Ten months since a wildfire devastated Fort McMurray, the economic damage caused by the disaster is coming into sharper focus.
A new report from MacEwan University estimates the total cost of the wildfire will surpass $8.86 billion.
The study calculates the impact of the disaster on all levels, including financial, physical and social factors.
Though their research attempts to provide the most cumulative picture to date, it may be years — even decades — before the full cost of the wildfire is fully calculated, study co-author Rafat Alam said.
"The direct impact that we've seen in the news is just the physical cost," said Alam, an assistant professor and discipline coordinator at the Department of Anthropology, Economics and Political Science.
"What we have looked at is the financial and physical impact of the fire as well as indirect impacts like health, mental illness impacts, environmental impacts," Alam said in an interview Tuesday with CBC Edmonton's Radio Active.
"We're saying this is an underestimation of the actual cost."
The ferocious wildfire that forced nearly 90,000 to flee the city and reduced thousands of homes to rubble came with a staggering financial cost.
The Insurance Bureau of Canada has already pegged the Fort McMurray fire as the costliest insured natural disaster in Canadian history, with an estimated $3.77 billion in claims as of mid-November.
Human cost of wildfire 'substantial'
The fire, dubbed "the beast" for its merciless unpredictability, struck at a time when low oil prices were already causing the city's main industry — oilsands production — to scale back.
The disaster knocked back output by 1.2 million barrels per day for two weeks, resulting in losses of more than $985 million. Meantime, other businesses in the municipality experienced an estimated net revenue loss of $54.7 million.
Private property loss was estimated to be $3.98 billion. The amount of lost labour income during the evacuation was estimated at $458.4 million.
'Although there is no estimate for shortening the lives of these individuals, a conservative estimate of the cost of suffering of the firefighters is $3.78 million.' - Rapid Impact Assessment of Fort McMurray Fire report
"The lion's share of the losses was, of course, the physical infrastructure losses, both public and private sector losses," Alam said. "That was $4.54 billion, so that's almost half of the total cost that we came up with."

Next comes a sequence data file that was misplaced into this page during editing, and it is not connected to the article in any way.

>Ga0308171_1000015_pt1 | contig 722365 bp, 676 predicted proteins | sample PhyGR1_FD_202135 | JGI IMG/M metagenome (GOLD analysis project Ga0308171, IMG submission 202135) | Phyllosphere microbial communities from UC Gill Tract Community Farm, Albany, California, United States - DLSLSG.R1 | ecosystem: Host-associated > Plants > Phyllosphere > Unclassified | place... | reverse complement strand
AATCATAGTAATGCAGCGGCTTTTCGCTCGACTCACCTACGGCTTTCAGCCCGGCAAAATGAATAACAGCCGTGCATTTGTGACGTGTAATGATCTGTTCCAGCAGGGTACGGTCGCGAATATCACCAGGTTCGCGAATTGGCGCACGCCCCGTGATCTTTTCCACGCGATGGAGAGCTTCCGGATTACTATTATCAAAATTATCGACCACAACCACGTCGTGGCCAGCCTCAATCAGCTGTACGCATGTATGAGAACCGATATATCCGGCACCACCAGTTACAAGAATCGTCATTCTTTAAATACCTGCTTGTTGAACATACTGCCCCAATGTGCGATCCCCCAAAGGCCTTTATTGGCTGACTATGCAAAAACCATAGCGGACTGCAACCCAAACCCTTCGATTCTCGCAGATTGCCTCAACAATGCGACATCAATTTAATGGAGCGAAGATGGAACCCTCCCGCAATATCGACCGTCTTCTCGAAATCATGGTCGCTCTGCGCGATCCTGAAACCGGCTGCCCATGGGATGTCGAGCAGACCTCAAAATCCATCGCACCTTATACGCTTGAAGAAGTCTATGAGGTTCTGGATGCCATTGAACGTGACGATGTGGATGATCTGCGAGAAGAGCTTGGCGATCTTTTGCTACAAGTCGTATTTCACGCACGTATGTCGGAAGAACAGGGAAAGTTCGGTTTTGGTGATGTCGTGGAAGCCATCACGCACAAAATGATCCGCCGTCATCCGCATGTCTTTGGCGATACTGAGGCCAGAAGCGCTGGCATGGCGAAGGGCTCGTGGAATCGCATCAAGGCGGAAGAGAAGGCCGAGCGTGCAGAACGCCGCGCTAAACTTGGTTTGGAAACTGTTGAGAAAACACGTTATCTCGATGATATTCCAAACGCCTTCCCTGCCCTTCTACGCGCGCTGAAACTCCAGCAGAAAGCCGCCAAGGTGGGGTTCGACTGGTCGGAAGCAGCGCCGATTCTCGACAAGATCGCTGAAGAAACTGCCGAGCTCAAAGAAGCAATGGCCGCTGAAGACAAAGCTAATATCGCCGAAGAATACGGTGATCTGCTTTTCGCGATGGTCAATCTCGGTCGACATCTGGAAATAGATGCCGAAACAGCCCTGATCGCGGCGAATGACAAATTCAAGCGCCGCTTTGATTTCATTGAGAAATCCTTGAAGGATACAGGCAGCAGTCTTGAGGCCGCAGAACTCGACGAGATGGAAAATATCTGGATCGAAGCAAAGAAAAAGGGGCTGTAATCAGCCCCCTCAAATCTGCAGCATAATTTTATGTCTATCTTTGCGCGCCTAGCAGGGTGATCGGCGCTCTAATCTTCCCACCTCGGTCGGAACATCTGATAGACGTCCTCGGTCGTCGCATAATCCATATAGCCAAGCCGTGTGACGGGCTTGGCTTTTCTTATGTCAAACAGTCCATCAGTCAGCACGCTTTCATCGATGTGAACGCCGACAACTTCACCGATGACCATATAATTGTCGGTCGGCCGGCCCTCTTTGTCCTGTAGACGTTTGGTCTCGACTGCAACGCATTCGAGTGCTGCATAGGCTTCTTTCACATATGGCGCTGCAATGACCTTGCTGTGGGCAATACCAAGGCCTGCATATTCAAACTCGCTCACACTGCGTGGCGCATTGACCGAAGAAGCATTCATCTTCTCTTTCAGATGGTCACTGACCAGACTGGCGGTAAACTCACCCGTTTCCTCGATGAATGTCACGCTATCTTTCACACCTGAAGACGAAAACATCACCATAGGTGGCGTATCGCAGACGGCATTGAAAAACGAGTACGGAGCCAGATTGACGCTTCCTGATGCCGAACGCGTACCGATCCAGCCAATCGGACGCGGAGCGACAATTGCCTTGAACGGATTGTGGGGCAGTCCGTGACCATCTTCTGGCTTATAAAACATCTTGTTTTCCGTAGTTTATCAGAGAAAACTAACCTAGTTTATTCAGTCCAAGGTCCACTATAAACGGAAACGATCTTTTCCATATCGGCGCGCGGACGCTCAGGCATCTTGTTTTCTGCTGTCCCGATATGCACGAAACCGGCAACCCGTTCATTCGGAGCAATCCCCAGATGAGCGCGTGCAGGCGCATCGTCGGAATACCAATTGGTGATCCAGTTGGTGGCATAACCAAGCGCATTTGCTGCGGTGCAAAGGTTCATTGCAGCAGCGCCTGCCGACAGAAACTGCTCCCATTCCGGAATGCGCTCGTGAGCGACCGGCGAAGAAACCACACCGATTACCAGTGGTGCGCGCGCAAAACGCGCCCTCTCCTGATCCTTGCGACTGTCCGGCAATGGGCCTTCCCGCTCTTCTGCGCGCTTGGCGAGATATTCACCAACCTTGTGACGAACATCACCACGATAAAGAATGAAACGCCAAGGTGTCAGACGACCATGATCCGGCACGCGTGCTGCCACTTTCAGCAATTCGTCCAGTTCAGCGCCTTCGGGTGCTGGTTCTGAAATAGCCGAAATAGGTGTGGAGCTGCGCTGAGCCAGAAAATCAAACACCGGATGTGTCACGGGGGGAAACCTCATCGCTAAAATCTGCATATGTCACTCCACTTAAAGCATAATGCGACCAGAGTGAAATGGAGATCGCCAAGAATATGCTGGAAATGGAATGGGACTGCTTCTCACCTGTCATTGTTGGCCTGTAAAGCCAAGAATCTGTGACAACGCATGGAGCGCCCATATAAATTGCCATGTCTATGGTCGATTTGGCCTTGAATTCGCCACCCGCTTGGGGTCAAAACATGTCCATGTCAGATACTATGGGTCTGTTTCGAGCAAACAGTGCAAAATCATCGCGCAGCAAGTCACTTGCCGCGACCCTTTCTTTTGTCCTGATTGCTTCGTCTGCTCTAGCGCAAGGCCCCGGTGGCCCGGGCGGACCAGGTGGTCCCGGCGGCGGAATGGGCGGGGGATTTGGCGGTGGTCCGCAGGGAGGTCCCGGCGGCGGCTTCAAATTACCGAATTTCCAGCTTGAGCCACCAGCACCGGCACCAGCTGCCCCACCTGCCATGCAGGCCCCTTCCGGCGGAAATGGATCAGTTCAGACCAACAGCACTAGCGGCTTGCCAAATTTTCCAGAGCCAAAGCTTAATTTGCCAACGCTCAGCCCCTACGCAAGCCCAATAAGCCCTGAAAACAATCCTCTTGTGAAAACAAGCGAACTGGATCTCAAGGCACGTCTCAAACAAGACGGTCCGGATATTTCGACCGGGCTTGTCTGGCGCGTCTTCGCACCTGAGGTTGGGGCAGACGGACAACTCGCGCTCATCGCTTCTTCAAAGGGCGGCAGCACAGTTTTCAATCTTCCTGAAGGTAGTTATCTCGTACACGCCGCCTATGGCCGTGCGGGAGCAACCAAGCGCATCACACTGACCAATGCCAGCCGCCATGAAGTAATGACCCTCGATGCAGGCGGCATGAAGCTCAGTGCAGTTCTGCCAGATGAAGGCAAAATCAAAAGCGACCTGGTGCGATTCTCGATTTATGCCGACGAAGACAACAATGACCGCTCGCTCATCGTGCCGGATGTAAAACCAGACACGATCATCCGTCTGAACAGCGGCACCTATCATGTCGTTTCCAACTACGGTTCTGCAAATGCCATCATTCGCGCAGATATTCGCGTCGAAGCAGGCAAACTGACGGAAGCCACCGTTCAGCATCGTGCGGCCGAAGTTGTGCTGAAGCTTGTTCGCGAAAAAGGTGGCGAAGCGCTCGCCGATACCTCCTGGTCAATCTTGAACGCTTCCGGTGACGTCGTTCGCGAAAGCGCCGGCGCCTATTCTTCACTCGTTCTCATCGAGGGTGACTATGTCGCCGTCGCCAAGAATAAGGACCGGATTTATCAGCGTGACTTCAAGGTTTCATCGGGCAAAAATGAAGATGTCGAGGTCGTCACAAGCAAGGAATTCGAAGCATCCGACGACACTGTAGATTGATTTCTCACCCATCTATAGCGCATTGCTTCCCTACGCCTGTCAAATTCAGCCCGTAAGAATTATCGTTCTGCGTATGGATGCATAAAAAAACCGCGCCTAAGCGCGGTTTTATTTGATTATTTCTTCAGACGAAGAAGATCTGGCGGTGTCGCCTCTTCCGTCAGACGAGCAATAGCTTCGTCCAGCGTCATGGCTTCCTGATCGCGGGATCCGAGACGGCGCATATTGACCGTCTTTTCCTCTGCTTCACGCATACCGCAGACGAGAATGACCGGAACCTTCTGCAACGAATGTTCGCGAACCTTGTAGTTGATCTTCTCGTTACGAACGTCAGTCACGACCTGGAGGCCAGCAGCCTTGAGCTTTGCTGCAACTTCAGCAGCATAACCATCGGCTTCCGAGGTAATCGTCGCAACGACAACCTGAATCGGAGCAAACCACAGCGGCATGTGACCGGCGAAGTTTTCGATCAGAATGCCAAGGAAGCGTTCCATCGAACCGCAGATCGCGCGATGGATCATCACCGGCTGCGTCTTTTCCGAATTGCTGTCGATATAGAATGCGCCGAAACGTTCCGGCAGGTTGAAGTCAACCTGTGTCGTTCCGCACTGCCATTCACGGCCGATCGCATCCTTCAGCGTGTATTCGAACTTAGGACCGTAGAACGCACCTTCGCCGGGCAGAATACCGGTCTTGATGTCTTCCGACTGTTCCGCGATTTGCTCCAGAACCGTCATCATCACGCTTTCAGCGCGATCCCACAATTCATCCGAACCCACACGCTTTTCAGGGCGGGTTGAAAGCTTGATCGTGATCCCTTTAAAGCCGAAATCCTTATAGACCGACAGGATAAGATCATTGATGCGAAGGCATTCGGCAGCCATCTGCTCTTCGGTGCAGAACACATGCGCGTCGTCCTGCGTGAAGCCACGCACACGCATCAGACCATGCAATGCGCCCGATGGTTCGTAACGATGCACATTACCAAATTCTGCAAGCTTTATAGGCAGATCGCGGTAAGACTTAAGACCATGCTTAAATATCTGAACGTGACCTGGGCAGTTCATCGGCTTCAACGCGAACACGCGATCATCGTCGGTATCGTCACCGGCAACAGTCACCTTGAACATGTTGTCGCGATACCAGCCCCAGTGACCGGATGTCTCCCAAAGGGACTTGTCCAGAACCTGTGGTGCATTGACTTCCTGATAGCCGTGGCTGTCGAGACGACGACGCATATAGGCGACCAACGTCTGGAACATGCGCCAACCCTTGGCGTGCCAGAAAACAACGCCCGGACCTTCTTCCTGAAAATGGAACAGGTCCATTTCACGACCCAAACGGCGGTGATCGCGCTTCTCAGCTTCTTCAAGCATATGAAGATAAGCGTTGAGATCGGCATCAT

While direct costs such as property loss are easily measured, the human and environmental costs are much more difficult to monetize, the report notes.
Human cost was "substantial," especially during the battle to save Fort McMurray, Alam said. All told, they estimate damage caused to natural resources and residents through contamination of soil, water and exposure to trauma will surpass $1.04 billion.
"Although there is no estimate for shortening the lives of these individuals, a conservative estimate of the cost of suffering of the firefighters is $3.78 million," the report says.
"Residents are also mentally affected resulting in more than 20,000 individuals seeking mental health support within three months of the wildfire, costing an estimated amount of $4.8 million."
Rebuild gives economy a boost
In spite of the massive destruction caused, when it comes to economics, not all of the data is negative.
The region received benefits through emergency support funds from government and front-line agencies.
Additionally, a construction boom during the ongoing rebuild will funnel an estimated $1.3 billion into the local economy.
"For any disaster, there is a positive side and a negative side. And the positive side is the construction phase," said Alam.
"We all know that Fort McMurray was already facing a downturn because of the oil price shock. Now through the construction phase, the construction will help to boost the local economy."
'For any disaster, there is a positive side and a negative side. And the positive side is the construction phase.' - Rafat Alam, study co-author
Though the full economic impact of the fire remains to be seen, the researchers are hopeful that their estimates can provide valuable insight into how to plan and prepare for future disasters.
"The Fort McMurray wildfire has given us the opportunity to appreciate the capability of impact such wildfire may have on the local and provincial economy and on people's lives," the report says.
"The impact is unimaginable — only some can be measured, quantified and valued, but most others can only be felt."